Thomas Luna is a long-time Newark Educator, resident, and community organizer. He is a first-generation college graduate with a bachelor’s degree in Public Administration from Texas State University. He has taught 7th grade/8th grade math and science for over 10 years in Newark. 

Thomas has also led multiple after school programs, (robotics, ski club, drum club, and more) and has mentored many of his students even after they moved on to high school and college. As a leader and organizer with Newark for Education Equity and Diversity, he has galvanized community members and elected officials to pass policy on the state and local level. He has led numerous community programs focused on “people power”, and strongly believes in collective change. He is running for the school board to bring his experience as an educator and community organizer to the decision-making table on behalf of all kids, families, and teacher who, like him, call Newark home.

2023 Candidate Q&A

Q1: Why are you running for a seat on the Newark Board of Education?

I am running for the board of education because my experience as a veteran Newark educator and policy-focused organizer allows me to make sound decisions on behalf of the students, teachers and families of Newark.  

Q2: What is your vision for the public education sector in Newark, NJ, over the next three years?

In 3 years, my vision for the Newark Board of Education is to create a system of kid-first schools that allow our students to receive world-class education from talented people who believe in them and their potential. This vision can be achieved by ensuring that every single decision we make ,as a board, is both kid-focused and aimed at providing the necessary equity to support our students, staff, teachers and families.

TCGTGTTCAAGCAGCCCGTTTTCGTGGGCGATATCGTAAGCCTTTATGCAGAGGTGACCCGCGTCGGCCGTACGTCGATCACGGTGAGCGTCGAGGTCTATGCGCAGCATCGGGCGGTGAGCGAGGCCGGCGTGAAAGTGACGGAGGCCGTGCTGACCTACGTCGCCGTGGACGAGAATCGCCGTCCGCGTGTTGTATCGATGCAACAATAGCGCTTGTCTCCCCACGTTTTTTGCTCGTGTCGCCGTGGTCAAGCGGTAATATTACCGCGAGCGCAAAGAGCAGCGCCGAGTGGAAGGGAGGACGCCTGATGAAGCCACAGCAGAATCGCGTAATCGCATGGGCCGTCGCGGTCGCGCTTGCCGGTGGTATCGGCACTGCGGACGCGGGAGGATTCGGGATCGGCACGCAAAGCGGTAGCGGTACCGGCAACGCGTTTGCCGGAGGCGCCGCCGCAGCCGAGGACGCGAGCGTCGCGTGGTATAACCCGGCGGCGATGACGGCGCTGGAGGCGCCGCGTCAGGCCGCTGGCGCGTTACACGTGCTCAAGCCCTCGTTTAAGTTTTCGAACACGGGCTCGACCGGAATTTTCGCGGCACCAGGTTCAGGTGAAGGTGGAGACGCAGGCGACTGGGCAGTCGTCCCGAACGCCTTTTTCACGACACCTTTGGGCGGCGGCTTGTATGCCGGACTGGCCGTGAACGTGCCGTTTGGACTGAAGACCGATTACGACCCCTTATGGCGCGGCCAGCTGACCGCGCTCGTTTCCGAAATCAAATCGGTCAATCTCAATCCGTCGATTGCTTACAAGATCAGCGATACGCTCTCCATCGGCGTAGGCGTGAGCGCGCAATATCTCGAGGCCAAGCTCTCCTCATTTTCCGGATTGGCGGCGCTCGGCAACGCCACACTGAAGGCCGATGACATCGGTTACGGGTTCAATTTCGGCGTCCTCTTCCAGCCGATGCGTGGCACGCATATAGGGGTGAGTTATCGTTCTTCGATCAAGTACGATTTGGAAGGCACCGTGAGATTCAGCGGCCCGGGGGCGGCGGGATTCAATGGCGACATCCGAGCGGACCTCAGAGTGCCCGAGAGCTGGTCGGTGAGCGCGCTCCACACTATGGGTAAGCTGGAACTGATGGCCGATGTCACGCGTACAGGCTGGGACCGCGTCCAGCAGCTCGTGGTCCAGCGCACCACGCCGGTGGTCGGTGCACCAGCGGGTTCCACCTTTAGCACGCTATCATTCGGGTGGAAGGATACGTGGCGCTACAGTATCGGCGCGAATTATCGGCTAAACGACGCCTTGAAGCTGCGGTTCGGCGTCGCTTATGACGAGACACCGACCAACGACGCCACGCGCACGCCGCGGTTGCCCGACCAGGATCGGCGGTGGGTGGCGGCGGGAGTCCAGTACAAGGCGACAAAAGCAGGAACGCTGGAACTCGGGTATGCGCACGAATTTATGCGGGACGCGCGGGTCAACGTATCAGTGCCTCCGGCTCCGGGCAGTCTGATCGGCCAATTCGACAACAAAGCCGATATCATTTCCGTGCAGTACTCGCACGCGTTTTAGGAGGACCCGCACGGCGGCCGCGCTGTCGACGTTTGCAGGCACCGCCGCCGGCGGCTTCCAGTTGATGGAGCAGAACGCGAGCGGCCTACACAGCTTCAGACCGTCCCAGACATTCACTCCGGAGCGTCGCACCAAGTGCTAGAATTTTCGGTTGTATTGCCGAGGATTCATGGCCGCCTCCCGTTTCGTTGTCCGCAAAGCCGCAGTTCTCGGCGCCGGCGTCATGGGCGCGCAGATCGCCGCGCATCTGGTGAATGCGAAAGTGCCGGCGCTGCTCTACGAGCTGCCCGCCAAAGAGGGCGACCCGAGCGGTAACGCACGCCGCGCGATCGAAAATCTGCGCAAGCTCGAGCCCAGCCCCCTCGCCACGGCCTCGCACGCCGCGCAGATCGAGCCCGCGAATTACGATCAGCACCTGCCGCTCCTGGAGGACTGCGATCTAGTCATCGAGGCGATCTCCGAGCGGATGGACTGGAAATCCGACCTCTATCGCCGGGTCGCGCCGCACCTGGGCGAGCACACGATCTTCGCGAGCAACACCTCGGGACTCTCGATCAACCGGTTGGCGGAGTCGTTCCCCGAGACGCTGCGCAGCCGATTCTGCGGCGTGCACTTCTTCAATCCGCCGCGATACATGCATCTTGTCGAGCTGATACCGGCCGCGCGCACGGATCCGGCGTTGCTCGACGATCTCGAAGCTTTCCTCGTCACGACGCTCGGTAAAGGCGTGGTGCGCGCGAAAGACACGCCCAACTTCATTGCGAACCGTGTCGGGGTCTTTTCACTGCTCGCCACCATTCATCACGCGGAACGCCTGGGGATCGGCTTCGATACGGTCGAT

Q3: What are you planning to accomplish as a member of the board of education?

I'm running with the Newark Kids Forward team based on a platform of three key necessities in achieving our vision for our schools: achievement, equity and community. I plan to raise our achievement rates in our district. We currently have an achievement rate of 23% passing rate for ELA and 12% passing rate for math. As an experienced educator, I know test scores are one pixel of the larger picture AND that standardized tests, for better or worse, are often the gatekeepers for higher education. So, the issue of achievement becomes paramount in ensuring we are doing right by kids and providing them with the ability to compete on the state and national level and live choice-filled lives in the future. The second area I would focus on is to move our district towards a higher degree of equity. Equity is defined as having individual needs met in order to thrive; this is often related to the idea of justice. By providing all students, teachers, staff, and families with the right levels of support, we can create avenues of success that all students deserve. While there have been improvements to this area, there are very real issues of equity that must be addressed and improved. Lastly, I would actively seek ways to bring more of our community to the table. As an organizer, I've seen some amazing things happen when people ,who are passionate about our kids and city, come together. Unfortunately, this has not always been the case this year. I strongly believe that the more we value and include our community in large-scale decisions, the better off we will be as a city. To add, this is not an exhaustive list. As any education advocate knows, there are a whole host of interconnected issues that impact education. However, my belief is that if we focus on achievement, equity and community, we will move all of our kids forward. 

Q4: How will you define success as a board member after one year? Two years? Three years?

Every year, my metrics will be the same and are guided by three questions. Question one: are our students learning at high levels? The metrics for this can be internal and external snapshots of achievement data as well as a review of the rigor being asked of our students.  Question two: Do our people (teachers, aides, paras, etc) have the resources and support to provide an excellent educational experience to our students? The metrics for this can be staff wellness/culture surveys, focused resources on struggling schools, and an audit of IEP compliance.  Question three: Does our community feel valued, respected, and heard? The metric for this can be increased parent/community-focused initiatives that put power in the hands of our families and an increased presence of families and stakeholders at city-wide NBOE events.